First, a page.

Twenty years ago, if you asked someone what was meant by the term ‘Search Engine Marketing’, the answer you’d get would maybe be a blank stare and perhaps a tentative answer involving using engines to market something? These days, however, the answer would be entirely different.
The term search engine marketing was first projected by Danny Sullivan, editor-in-chief of Search Engine Land (a blog covering information and news on search engines and marketing) in 2001 as a term to cover all the activities involved. It’s a method of Internet marketing that seeks to promote websites to the top the search engine result pages (SERPS) for given search terms or queries, and is an extremely profitable method of promoting your business through the Internet. Approximately one third of online shoppers use search engines to find what they are searching for, and when a user has a good experience with a website first time, they will more than likely become returning customers. This makes the Internet a large market to tap into.
However, things have not always been this way. The Internet has not always been the mine of information and online shops as it is today. The first web search engine was introduced in 1993; an engine walled Wandex (now defunct).
When Wandex appeared, others followed suit. Aliweb was also released in 1993, and then WebCrawler in 1994. WebCrawler was the first engine to allow it’s users to do word searching in any webpage – this is now standard practice for modern search engines. In January 1995, Yahoo! was launched (an interesting fact – its name was chosen by the creators as they liked the definition of it – ‘rude, unsophisticated, uncouth’ as written in Gulliver’s Travels by Jonathan Swift). 1998 held the launch of MSN Search (now known as Live or LiveSearch) and then, in 2000, Google appeared.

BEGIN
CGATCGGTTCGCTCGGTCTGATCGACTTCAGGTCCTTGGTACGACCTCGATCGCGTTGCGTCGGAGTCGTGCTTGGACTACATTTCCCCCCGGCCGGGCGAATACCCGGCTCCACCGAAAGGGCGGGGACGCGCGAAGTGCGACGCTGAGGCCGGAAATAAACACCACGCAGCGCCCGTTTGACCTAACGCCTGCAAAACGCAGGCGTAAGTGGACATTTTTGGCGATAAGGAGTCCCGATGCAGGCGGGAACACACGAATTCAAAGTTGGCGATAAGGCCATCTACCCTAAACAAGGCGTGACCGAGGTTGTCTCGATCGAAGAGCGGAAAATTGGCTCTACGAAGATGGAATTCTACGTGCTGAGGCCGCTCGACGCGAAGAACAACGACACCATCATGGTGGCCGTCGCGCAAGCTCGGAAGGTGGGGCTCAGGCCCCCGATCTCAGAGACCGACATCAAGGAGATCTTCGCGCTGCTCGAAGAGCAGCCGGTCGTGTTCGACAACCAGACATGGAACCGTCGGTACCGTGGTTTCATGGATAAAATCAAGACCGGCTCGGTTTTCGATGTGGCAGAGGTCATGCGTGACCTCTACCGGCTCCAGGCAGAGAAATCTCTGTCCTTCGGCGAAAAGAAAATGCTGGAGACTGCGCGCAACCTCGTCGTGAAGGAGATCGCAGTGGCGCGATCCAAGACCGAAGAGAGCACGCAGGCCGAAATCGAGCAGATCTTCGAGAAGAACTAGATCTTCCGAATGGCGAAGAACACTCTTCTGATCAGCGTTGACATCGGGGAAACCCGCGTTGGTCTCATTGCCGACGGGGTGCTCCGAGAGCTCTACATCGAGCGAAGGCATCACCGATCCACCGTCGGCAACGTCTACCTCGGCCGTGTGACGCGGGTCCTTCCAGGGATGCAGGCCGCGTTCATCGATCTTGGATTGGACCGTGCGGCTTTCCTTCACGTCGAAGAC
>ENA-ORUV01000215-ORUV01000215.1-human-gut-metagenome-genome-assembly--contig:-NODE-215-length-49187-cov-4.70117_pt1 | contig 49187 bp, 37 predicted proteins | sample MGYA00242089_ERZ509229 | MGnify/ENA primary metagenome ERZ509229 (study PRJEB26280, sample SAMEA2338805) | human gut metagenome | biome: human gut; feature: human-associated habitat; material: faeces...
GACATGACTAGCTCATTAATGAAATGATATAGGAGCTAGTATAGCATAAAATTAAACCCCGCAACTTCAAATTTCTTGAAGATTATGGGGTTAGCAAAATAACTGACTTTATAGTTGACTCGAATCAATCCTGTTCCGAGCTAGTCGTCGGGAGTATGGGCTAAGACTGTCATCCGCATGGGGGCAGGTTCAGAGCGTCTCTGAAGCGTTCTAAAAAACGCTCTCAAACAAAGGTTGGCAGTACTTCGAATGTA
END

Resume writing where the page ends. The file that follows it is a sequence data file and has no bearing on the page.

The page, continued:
Google was seen as a refreshing change; most of the engines offered the same content over and over without discrimination, so often delivering irrelevant search results. Google have always branded themselves as searching for the most relevant content possible for the user’s query, and therefore are continually changing their algorithms (a sequence of instructions for completing a task; in this case crawling search results) to make them more relevant. This means users will receive better search results for their search term(s). Also, Google has always maintained a minimalist approach to their interface, unlike companies such as Yahoo! and MSN who embed their engines into a web portal, so making them slightly harder to use and navigate by the user.
With Google constantly evolving and maturing, more and more of the search traffic was drawn away from other engines to benefit from its increasingly relevant and accurate search results. In May 2008, it was announced that the domain Google.com attracted at least 135 million US visitors that month alone. Google now controls on average 80% of the search traffic online in the UK.
With this major engine online, it’s no wonder the demand for search engine marketing has grown alongside it. However, it’s not just a matter of creating a website and putting it online; there’s a lot of work involved in getting a website to rank well. This work is best done by a professional search engine marketing company.
The role of such a company is to optimize and promote a website to increase traffic and enhance sales – this of course being the bottom line of all marketing methods across the board. This is often called Search Engine Optimsation, or SEO – improving the quality and amount of traffic driven to a website from high rankings in search engine results based on targeted keyword searches. It seems that, with the volume of users online, and especially those using Google as their primary search engine, search engine marketing is, and will continue to be, an essential part of all online retailing.